Concept: Taiwanese electronics company Phison has deployed the world’s first PCIe (Peripheral Component Interconnect Express) 5.0 Redriver IC (integrated circuit) PS7101 certified by the PCI-SIG (Peripheral Component Interconnect Special Interest Group) Association. It aims to assist in solving the high-speed signal transmission compatibility issues between the CPU (Central Processing Unit) and peripheral devices such as SSDs (solid-state drive) and graphics cards.

Nature of Disruption: The PS7101 PCIe 5.0 Redriver IC uses Flip-Chip packaging and testing technologies to eliminate signal reflection and crosstalk interference caused by IC packaging while also increasing the IC’s heat dissipation capability. It claims to solve the problem of high-speed signal attenuation between the PC motherboard and the server platform or riser card. According to the manufacturer, PS7101 is a high-gain, high-linearity, and cost-effective IC. The product features multi-band independent compensation, which allows system R&D experts to modify parameters independently for different cable or PCB (printed circuit board) materials. Additionally, Phison offers the patented Auto Tuning Tool, which are compatible with Phison SSD products. This automatically imports various Redriver gain settings into the customer’s development environment and identifies the ideal parameters, enabling system integrators to get their solutions to market faster.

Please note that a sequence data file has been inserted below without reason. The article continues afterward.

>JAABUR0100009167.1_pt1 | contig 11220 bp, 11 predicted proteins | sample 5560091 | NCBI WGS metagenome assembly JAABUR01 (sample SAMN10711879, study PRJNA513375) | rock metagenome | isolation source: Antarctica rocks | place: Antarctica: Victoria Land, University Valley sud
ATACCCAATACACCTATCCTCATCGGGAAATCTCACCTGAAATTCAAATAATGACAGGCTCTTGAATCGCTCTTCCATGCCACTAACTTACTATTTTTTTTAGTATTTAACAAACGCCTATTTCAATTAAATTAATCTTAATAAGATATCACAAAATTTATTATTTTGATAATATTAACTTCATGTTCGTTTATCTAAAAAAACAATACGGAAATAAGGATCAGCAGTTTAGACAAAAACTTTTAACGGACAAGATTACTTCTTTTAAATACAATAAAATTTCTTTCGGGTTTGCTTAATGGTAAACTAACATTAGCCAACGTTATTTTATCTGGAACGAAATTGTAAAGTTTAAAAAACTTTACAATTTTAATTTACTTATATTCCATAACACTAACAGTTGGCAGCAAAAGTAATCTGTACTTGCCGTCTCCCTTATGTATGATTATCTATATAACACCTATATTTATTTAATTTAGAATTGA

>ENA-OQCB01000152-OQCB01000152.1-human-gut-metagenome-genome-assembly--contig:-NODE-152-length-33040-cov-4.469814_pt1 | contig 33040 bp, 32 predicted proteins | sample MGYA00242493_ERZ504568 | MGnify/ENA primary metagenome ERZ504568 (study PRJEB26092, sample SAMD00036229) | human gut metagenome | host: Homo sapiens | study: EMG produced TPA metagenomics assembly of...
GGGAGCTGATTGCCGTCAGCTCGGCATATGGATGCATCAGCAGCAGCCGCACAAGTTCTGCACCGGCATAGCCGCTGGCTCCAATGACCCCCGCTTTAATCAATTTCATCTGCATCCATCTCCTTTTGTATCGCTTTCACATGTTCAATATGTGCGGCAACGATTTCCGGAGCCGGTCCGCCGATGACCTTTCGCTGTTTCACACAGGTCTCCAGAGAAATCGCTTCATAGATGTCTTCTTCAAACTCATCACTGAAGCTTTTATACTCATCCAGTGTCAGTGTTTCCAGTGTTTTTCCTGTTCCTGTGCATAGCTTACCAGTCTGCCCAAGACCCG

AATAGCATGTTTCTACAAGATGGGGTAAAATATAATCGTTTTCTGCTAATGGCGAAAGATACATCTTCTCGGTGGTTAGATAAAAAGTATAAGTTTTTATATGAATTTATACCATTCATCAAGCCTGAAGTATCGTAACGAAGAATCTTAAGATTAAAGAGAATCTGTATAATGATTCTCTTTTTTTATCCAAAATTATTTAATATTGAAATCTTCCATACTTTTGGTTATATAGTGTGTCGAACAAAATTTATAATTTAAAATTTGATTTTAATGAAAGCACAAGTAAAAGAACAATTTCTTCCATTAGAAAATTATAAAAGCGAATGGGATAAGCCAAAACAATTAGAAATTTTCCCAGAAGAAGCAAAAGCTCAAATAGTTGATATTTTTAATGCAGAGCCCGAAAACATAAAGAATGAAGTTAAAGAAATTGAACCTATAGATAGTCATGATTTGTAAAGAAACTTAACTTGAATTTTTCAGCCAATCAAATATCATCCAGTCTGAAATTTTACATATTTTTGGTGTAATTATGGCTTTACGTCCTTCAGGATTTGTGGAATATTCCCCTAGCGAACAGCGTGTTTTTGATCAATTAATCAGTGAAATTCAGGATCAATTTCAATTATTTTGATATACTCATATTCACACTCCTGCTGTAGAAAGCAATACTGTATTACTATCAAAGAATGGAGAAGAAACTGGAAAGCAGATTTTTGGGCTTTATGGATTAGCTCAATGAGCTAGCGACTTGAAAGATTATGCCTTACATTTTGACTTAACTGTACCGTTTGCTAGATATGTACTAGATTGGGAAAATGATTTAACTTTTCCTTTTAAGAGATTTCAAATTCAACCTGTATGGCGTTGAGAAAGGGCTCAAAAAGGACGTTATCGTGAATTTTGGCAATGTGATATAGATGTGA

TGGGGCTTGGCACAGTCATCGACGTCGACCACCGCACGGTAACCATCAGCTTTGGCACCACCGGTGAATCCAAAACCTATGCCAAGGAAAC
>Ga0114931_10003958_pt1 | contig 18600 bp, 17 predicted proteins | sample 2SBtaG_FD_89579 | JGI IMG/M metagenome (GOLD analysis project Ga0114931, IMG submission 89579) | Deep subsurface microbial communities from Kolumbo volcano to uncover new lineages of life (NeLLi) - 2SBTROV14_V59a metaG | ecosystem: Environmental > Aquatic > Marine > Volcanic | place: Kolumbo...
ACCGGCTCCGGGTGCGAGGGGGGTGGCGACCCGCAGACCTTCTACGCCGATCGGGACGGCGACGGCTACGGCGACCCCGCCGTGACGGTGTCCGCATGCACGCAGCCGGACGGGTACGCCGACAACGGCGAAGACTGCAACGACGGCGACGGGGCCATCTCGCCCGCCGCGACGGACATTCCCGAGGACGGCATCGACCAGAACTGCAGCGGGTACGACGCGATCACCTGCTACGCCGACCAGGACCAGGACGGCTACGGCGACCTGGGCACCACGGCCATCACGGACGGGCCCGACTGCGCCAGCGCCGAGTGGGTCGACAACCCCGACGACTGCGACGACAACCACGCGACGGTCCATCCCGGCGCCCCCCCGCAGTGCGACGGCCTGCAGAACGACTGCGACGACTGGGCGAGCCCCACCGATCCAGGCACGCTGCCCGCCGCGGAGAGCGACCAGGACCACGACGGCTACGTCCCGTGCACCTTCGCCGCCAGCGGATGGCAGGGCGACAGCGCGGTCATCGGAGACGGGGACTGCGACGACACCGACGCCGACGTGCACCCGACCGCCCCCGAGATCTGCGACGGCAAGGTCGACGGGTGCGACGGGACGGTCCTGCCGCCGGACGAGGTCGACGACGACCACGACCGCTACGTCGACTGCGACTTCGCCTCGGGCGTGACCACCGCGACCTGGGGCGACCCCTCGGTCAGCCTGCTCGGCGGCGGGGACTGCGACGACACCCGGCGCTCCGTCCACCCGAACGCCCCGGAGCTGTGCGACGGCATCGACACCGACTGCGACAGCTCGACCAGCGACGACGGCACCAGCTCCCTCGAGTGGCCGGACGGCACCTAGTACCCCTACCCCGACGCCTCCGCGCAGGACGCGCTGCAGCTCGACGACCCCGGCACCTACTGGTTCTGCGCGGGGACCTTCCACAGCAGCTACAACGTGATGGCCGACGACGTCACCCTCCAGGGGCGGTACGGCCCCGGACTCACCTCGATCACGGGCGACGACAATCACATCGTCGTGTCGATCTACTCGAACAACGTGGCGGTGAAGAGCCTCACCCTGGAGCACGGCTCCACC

Outlook: The demand for high-speed data transmission is growing in tandem with the rapid development of large datasets, AI, and cloud computing. The CPU is at the heart of high-speed signal transmission. Compatibility difficulties such as signal attenuation and noise impacts on the motherboard have become regular problems and challenges for all system integrators in the high-speed transmission environment of PCIe 5.0. The PCIe 5.0 Redriver IC PS7101 aims to address high-speed transmission compatibility issues imposed by the PCIe 5.0. Phison intends to introduce mass-produced products for end consumers in the third quarter of 2022.

This article was originally published in